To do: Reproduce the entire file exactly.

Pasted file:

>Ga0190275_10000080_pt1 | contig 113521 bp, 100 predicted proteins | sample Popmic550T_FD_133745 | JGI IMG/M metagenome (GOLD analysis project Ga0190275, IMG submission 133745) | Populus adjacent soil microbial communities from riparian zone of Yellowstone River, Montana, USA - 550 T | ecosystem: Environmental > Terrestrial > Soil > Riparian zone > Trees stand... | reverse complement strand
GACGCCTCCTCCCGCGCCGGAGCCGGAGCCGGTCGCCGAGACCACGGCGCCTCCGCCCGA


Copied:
>Ga0190275_10000080_pt1 | contig 113521 bp, 100 predicted proteins | sample Popmic550T_FD_133745 | JGI IMG/M metagenome (GOLD analysis project Ga0190275, IMG submission 133745) | Populus adjacent soil microbial communities from riparian zone of Yellowstone River, Montana, USA - 550 T | ecosystem: Environmental > Terrestrial > Soil > Riparian zone > Trees stand... | reverse complement strand
GACGCCTCCTCCCGCGCCGGAGCCGGAGCCGGTCGCCGAGACCACGGCGCCTCCGCCCGA